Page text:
In addition to choosing the right kind of trailer, you have to check the towing capacity of your vehicle. Towing a trailer increase the load on the transmission, engine, and other parts of the car. The manufacturer specifies the maximum weight of a trailer that can be towed behind a car in the service manual. It is in your best interest to stay below this limit. Exceeding the limit will not only result in unsafe conditions, but will also slowly damage your car.
Unless you own a sub-compact your car will have a maximum towing capacity of 1000lbs or more. That's plenty to support a 300lbs trailer loaded with a few sheets of plywood. You don't need a truck to safely tow a trailer.
In order to tow a trailer, a vehicle has to be equipped with a towing hitch and wiring harness for the trailer lights. Family sedans do not come equipped with these features. Not to worry; after-market trailer hitches can be purchased for most popular cars. Installation of these parts is very much a DIY activity.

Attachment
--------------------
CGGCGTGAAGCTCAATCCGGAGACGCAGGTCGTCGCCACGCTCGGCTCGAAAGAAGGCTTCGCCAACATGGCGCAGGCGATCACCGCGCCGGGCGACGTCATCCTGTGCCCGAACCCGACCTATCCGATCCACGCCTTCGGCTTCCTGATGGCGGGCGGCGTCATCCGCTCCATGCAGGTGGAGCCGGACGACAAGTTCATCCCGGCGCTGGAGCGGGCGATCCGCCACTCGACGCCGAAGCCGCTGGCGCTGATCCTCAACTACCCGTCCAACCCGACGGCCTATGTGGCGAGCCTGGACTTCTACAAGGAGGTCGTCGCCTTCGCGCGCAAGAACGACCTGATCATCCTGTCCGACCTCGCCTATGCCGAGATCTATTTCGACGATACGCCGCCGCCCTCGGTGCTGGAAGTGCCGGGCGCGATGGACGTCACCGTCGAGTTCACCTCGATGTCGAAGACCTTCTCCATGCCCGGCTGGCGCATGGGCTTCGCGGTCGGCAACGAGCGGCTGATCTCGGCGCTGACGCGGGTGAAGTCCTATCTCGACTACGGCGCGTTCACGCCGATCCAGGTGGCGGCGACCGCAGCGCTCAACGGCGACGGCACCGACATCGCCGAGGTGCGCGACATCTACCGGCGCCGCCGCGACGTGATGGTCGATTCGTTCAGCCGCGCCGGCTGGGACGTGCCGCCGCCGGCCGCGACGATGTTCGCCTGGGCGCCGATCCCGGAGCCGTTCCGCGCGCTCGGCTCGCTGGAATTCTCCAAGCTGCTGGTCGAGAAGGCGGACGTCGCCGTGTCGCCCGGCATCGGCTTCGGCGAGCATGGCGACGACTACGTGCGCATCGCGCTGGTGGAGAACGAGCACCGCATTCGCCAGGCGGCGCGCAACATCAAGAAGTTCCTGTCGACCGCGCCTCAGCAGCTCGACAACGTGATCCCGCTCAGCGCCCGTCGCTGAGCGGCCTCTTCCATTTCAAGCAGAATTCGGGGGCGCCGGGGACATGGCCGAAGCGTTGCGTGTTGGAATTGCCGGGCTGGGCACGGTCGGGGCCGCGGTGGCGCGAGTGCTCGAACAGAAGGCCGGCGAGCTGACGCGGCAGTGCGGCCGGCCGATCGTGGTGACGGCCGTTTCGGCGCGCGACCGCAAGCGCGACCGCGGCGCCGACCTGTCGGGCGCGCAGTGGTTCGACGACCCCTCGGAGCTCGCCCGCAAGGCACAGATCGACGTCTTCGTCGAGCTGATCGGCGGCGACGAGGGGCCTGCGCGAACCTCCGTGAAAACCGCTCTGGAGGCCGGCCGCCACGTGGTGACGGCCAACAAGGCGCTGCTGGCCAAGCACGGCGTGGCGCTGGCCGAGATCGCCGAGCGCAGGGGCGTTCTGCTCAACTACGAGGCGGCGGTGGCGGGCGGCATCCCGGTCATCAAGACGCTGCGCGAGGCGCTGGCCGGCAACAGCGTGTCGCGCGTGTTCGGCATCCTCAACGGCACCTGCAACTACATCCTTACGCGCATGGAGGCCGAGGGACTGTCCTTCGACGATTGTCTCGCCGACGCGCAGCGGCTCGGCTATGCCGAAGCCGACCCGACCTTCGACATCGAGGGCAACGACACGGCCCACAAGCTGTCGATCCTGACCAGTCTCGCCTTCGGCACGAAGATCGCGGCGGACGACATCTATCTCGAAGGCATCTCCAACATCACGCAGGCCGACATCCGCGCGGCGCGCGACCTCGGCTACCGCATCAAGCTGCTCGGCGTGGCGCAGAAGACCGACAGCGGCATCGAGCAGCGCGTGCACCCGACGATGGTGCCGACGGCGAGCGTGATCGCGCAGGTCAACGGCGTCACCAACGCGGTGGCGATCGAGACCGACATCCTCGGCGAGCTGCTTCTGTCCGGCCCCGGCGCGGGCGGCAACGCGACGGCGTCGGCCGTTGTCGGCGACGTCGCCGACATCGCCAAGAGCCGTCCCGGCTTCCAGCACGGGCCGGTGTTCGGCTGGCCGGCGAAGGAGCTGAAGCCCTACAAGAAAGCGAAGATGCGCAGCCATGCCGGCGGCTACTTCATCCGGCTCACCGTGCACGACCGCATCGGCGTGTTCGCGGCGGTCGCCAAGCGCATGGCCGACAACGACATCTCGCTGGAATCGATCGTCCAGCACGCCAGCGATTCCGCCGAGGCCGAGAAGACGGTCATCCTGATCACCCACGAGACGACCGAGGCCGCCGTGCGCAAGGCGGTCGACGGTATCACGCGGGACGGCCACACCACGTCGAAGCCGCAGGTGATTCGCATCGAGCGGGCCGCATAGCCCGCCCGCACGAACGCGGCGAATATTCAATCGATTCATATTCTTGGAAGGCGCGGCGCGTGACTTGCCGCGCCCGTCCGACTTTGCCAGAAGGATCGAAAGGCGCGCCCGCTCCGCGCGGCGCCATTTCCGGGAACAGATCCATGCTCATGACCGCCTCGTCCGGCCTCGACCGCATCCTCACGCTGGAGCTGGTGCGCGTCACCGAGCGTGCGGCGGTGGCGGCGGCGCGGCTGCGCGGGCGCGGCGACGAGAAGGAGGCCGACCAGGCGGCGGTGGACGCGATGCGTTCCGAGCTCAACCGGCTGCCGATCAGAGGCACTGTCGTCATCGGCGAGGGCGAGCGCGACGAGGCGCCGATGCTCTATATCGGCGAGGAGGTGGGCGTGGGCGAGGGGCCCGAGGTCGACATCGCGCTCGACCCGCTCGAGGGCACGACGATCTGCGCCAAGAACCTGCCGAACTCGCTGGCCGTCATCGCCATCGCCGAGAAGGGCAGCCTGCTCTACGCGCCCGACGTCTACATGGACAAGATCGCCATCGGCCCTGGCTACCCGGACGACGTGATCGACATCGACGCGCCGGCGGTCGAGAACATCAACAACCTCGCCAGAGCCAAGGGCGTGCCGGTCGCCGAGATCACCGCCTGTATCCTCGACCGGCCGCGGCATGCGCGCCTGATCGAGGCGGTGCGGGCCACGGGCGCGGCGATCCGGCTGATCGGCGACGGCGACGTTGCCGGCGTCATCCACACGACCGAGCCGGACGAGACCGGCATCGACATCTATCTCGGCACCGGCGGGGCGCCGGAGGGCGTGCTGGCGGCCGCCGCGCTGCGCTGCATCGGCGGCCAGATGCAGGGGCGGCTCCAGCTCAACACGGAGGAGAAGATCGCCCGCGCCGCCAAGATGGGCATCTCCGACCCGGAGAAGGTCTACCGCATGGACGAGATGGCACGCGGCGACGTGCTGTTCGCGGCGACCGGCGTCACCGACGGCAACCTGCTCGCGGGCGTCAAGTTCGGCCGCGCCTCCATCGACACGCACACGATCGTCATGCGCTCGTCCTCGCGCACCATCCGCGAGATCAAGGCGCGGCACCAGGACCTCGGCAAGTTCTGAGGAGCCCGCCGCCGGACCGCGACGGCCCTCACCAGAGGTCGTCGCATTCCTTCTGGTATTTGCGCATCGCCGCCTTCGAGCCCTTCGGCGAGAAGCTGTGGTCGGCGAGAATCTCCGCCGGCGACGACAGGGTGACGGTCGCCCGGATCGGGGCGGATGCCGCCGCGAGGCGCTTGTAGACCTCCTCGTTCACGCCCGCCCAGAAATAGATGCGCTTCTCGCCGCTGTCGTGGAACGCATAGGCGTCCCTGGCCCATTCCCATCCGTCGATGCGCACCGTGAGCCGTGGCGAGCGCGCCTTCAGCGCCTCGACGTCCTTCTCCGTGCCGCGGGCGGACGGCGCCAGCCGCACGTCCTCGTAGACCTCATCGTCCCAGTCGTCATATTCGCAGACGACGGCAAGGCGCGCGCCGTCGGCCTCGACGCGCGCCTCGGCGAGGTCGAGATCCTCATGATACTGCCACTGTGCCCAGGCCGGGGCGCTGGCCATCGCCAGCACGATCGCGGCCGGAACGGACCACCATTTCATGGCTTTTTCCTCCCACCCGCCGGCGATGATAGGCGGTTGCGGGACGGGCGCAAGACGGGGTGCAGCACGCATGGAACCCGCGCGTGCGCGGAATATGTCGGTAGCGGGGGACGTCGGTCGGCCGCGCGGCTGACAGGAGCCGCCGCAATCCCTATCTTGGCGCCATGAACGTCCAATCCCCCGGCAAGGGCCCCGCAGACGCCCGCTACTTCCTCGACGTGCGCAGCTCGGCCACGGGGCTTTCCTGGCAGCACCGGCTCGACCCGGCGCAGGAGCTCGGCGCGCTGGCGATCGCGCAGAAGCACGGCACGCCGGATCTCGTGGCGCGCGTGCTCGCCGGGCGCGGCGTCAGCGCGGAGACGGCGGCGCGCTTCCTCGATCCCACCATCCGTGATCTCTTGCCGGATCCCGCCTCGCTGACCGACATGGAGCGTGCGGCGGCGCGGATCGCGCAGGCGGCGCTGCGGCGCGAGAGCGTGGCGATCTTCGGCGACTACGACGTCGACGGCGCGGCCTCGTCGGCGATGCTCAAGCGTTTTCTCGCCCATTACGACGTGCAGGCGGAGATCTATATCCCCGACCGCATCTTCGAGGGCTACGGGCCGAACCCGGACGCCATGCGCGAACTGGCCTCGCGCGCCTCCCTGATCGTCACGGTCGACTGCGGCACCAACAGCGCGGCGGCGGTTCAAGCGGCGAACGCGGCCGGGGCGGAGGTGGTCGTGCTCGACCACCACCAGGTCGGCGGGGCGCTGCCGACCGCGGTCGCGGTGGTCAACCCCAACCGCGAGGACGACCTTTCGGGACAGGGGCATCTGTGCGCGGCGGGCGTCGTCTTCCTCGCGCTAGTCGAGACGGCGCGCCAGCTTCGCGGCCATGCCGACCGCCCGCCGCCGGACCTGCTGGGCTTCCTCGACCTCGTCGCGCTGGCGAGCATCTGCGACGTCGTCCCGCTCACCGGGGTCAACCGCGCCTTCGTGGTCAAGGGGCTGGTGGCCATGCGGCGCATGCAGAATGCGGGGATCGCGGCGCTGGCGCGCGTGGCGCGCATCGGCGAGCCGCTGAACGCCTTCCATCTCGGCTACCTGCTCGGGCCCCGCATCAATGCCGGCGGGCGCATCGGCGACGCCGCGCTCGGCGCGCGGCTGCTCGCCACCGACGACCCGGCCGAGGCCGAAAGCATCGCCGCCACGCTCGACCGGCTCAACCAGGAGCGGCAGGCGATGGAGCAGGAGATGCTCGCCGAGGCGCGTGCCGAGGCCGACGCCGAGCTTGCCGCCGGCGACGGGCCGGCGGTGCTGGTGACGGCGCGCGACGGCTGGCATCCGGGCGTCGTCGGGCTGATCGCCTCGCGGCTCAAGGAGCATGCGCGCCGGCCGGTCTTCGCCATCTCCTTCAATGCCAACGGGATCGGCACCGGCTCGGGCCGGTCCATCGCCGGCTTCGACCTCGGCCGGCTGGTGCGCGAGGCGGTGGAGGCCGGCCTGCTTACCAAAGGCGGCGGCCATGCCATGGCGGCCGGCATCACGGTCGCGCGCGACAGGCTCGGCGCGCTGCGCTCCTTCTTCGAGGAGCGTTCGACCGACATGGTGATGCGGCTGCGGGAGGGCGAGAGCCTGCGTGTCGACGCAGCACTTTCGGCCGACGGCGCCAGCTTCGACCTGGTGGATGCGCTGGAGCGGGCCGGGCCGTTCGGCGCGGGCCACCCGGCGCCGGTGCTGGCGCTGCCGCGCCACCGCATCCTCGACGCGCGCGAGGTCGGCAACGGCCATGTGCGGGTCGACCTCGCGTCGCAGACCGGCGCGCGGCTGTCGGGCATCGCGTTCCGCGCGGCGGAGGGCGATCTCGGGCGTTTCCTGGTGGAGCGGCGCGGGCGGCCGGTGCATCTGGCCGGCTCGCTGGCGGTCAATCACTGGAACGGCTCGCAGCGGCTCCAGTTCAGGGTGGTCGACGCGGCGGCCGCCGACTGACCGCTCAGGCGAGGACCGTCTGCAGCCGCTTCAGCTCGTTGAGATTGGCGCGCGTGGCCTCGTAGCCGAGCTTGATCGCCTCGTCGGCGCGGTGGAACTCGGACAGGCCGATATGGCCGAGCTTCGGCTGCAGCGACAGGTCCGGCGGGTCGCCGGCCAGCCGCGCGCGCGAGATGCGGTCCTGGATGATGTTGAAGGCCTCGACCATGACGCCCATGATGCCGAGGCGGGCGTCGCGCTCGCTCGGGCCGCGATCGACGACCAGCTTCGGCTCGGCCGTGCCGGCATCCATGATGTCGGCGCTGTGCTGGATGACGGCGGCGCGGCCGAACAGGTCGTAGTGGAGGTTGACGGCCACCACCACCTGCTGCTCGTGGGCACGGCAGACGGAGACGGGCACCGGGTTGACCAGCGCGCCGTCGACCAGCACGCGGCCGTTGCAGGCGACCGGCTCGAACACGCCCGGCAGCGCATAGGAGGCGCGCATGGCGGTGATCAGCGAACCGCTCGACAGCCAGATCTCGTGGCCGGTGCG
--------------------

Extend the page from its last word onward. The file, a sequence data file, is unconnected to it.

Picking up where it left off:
The mechanical connection between the trailer and your car is called a trailer hitch. A trailer hitch is a metal frame that connect to the frame of your car. The trailer connects to the ball of the trailer hitch. Bolt-on (no drilling required) trailer hitch assemblies (example) can be purchased online. Find one that fits your make and model. As the name suggest, bolt-on hitch assemblies are installed with a few bolts. No drilling or cutting is required.
In addition to the mechanical connection, the trailer's lights need to be wired into the wiring system of your car. When you brake, the lights of the trailer have to light up. The exact wiring method differs from car to car. Pre-cut wiring harnesses (example) that clip into the existing wiring are available for popular cars. Find an access point (typically one of the rear lights), disconnect the existing connector, and connect the trailer harness.